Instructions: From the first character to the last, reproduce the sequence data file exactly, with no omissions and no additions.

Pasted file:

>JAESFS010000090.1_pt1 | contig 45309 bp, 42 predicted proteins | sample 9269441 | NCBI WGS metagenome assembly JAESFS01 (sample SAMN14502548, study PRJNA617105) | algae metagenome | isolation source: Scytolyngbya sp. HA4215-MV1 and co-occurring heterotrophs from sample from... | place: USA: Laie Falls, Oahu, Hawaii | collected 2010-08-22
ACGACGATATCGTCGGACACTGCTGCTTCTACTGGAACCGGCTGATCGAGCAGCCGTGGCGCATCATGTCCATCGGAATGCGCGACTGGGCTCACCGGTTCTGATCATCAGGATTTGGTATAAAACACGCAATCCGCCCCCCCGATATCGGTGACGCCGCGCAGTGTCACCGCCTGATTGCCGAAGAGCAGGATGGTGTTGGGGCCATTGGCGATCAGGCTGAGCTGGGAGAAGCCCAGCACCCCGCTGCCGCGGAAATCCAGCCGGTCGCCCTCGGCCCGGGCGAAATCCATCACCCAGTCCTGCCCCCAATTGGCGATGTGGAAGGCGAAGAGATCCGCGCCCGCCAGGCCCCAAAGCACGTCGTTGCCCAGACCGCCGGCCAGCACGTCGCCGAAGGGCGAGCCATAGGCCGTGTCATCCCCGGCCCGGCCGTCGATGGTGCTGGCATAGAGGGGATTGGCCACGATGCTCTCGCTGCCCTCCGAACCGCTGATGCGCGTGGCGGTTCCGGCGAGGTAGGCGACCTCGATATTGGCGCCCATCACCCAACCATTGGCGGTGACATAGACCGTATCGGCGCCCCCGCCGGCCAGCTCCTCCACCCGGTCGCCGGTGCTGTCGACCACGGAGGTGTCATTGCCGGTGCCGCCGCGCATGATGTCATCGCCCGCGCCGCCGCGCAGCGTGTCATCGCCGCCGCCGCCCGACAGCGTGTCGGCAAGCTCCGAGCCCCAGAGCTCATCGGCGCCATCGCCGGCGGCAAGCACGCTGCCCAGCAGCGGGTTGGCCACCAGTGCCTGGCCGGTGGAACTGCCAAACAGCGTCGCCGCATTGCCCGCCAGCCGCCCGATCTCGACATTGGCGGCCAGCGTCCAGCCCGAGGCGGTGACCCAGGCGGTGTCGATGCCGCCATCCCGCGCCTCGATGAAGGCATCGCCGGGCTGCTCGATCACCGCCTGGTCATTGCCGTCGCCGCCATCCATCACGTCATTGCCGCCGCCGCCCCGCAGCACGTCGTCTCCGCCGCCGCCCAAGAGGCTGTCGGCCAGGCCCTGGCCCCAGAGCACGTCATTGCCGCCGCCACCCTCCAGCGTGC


>JAESFS010000090.1_pt1 | contig 45309 bp, 42 predicted proteins | sample 9269441 | NCBI WGS metagenome assembly JAESFS01 (sample SAMN14502548, study PRJNA617105) | algae metagenome | isolation source: Scytolyngbya sp. HA4215-MV1 and co-occurring heterotrophs from sample from... | place: USA: Laie Falls, Oahu, Hawaii | collected 2010-08-22
ACGACGATATCGTCGGACACTGCTGCTTCTACTGGAACCGGCTGATCGAGCAGCCGTGGCGCATCATGTCCATCGGAATGCGCGACTGGGCTCACCGGTTCTGATCATCAGGATTTGGTATAAAACACGCAATCCGCCCCCCCGATATCGGTGACGCCGCGCAGTGTCACCGCCTGATTGCCGAAGAGCAGGATGGTGTTGGGGCCATTGGCGATCAGGCTGAGCTGGGAGAAGCCCAGCACCCCGCTGCCGCGGAAATCCAGCCGGTCGCCCTCGGCCCGGGCGAAATCCATCACCCAGTCCTGCCCCCAATTGGCGATGTGGAAGGCGAAGAGATCCGCGCCCGCCAGGCCCCAAAGCACGTCGTTGCCCAGACCGCCGGCCAGCACGTCGCCGAAGGGCGAGCCATAGGCCGTGTCATCCCCGGCCCGGCCGTCGATGGTGCTGGCATAGAGGGGATTGGCCACGATGCTCTCGCTGCCCTCCGAACCGCTGATGCGCGTGGCGGTTCCGGCGAGGTAGGCGACCTCGATATTGGCGCCCATCACCCAACCATTGGCGGTGACATAGACCGTATCGGCGCCCCCGCCGGCCAGCTCCTCCACCCGGTCGCCGGTGCTGTCGACCACGGAGGTGTCATTGCCGGTGCCGCCGCGCATGATGTCATCGCCCGCGCCGCCGCGCAGCGTGTCATCGCCGCCGCCGCCCGACAGCGTGTCGGCAAGCTCCGAGCCCCAGAGCTCATCGGCGCCATCGCCGGCGGCAAGCACGCTGCCCAGCAGCGGGTTGGCCACCAGTGCCTGGCCGGTGGAACTGCCAAACAGCGTCGCCGCATTGCCCGCCAGCCGCCCGATCTCGACATTGGCGGCCAGCGTCCAGCCCGAGGCGGTGACCCAGGCGGTGTCGATGCCGCCATCCCGCGCCTCGATGAAGGCATCGCCGGGCTGCTCGATCACCGCCTGGTCATTGCCGTCGCCGCCATCCATCACGTCATTGCCGCCGCCGCCCCGCAGCACGTCGTCTCCGCCGCCGCCCAAGAGGCTGTCGGCCAGGCCCTGGCCCCAGAGCACGTCATTGCCGCCGCCACCCTCCAGCGTGC